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16

You need (fanfare) RFC 1918 - Address Allocation for Private Internets Your private (IPv4) network MUST use one of the ranges allocated by this RFC: 10.0.0.0 - 10.255.255.255 (10/8 prefix) 172.16.0.0 - 172.31.255.255 (172.16/12 prefix) 192.168.0.0 - 192.168.255.255 (192.168/16 prefix) Anything else is Just Plain Wrong. And ...


11

Some things that are missing from the answers and comments posted so far: Manuel is from Sylt Island, which is an island in northern Germany. The address range 194.77.30.50 - 150 is part of a block allocated to Interoute Deutschland GmbH (which is an LIR) by RIPE NCC (RIR). It's completely possible (and probable) that Interoute Deutschland GmbH assigned ...


11

Linode are who I am with. They have very good pricing, good performance (google search "slicehost vs linode" for example) and a very active support community in the forums and IRC if you need help. Highly recommended!


7

By my understanding, you didn't even need to purchase it. If the site is intranet, you could just set up a DNS server to point LAN computers from any domain to any server. On my LAN, I can point http://google.com to my file share.


7

XMPP (Jabber) servers work just fine without an internet connection. I use ejabberd and it works quite well, but there are a number of other options for both Linux and Windows servers. XMPP also has excellent client support, including most of the "alternative" IM clients like Adium, Miranda, Pidgin, etc.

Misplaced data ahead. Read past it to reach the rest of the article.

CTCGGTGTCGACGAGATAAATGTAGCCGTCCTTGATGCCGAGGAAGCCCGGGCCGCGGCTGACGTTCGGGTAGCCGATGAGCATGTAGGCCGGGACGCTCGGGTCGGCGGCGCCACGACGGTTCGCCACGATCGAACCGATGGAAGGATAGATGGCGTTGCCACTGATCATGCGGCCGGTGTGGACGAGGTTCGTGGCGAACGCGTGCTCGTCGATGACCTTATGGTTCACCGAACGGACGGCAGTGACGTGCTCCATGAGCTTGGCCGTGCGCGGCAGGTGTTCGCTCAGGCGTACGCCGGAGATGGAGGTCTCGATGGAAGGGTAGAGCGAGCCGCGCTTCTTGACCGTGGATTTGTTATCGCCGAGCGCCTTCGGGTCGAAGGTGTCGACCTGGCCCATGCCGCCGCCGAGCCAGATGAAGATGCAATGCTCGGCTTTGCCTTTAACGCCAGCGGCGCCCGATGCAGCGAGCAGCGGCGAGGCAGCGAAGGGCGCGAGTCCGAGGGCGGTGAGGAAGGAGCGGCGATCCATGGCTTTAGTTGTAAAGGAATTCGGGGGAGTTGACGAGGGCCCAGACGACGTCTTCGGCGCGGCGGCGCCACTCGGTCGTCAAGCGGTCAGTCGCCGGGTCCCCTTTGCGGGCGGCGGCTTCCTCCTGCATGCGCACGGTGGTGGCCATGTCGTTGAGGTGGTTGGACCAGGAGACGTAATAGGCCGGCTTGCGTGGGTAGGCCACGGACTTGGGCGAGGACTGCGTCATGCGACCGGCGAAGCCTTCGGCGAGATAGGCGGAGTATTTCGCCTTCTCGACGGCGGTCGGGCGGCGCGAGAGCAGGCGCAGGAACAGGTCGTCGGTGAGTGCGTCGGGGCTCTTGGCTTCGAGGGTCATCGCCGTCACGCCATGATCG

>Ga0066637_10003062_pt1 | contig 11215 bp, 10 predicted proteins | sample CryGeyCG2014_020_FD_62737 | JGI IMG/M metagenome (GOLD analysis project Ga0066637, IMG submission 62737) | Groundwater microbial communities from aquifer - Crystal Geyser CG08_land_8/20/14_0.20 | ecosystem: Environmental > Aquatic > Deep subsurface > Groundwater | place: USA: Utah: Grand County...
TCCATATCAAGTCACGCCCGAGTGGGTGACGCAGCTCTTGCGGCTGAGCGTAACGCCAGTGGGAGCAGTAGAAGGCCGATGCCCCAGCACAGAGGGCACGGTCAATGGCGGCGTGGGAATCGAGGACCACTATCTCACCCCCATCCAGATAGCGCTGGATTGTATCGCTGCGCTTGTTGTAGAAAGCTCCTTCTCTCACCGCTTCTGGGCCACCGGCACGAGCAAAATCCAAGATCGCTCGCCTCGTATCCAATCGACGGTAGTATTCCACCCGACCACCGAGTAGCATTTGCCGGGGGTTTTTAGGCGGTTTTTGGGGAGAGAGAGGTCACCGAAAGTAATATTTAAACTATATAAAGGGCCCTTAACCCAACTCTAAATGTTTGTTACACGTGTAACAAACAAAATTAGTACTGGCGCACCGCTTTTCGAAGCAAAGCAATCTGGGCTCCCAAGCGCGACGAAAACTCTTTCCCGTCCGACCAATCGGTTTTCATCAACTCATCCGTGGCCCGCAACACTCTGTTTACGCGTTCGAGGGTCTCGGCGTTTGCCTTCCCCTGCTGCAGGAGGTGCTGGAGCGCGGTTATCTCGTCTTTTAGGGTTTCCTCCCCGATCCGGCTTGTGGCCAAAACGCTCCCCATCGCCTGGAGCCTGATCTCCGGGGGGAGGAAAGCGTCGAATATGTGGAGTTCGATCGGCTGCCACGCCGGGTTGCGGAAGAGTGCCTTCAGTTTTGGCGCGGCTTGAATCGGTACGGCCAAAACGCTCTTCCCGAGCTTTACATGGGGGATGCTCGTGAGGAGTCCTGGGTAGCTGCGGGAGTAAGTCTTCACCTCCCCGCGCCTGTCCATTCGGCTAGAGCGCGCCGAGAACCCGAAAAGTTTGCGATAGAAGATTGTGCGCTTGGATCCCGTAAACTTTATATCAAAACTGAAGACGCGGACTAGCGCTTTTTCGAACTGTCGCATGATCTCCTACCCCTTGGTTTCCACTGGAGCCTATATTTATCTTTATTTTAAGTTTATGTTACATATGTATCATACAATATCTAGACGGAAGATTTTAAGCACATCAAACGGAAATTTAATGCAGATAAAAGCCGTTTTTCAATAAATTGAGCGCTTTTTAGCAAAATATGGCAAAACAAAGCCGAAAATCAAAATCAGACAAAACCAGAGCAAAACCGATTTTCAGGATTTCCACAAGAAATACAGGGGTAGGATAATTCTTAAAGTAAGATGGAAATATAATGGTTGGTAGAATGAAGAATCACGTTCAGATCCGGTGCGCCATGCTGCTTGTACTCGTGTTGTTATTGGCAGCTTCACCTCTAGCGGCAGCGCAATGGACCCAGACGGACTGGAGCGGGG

7

Before classless networks were invented, it was decided to make three ranges of private addressing space. These were: Class A: 10/8 (the old ARPA reservation) Class B: 172.16/12 (one of the first available class Bs) Class C: 192.168/16 (one of the first available class Cs) There are: 1 Class A private prefixes (16.7 million addresses) 16 Class B ...


5

You do not have to use RFC 1918 space if your site is using public IP space. Check with your provider and see if that range is correct for your site. If it is, I suspect someone has a subnet mask incorrectly set


5

Bind is indeed he answer, though setting it up correctly can be challenging. What you need is called "split dns", which is where you have different names and ip addresses depending on whether or not the person is inside your lan. You can also make sure your router does nat loopback (it goes by half a dozen different names) so the public ip still works from ...


5

It appears they where selected by IANA simply because they where unused. The earliest mention I can find in an RFC is 1597. Also see rfc 1627. Both rfc have been obsoleted by rfc 1918


5

No. If you could feasibly recreate the private key from a CSR, the whole concept of asymmetric cryptography would be rendered moot.


4

I forwarded the question to the internet-history mailing list and Craig Partridge, chief scientist at BBN, said: 10.0.0.0 is easy. For folks who needed LARGE private networks the only large space available by the early 1990s was the old ARPANET network number (the ARPANET was net 10 and was decommissioned around 1991).


3

I need some information as to whether its necessary to get a business server and a Microsoft exchange server and a web server or just some. Yes. You need Microsoft Exchange. It does everything you want. You can have multiple users connected to the same exchange inbox from their own personal computers, and they can all see which messages have been ...


3

Your question as it is asked currently is kind of like asking "is a door secure ?". There is no real answer to that. If it's unlocked, it's useless. If it's a crappy lock, it's 90% useless and so on. If the database server is in a VLAN on it's own, it's pretty much useless as it cannot communicate with anyone else. If it is in a routed VLAN then it's ...


3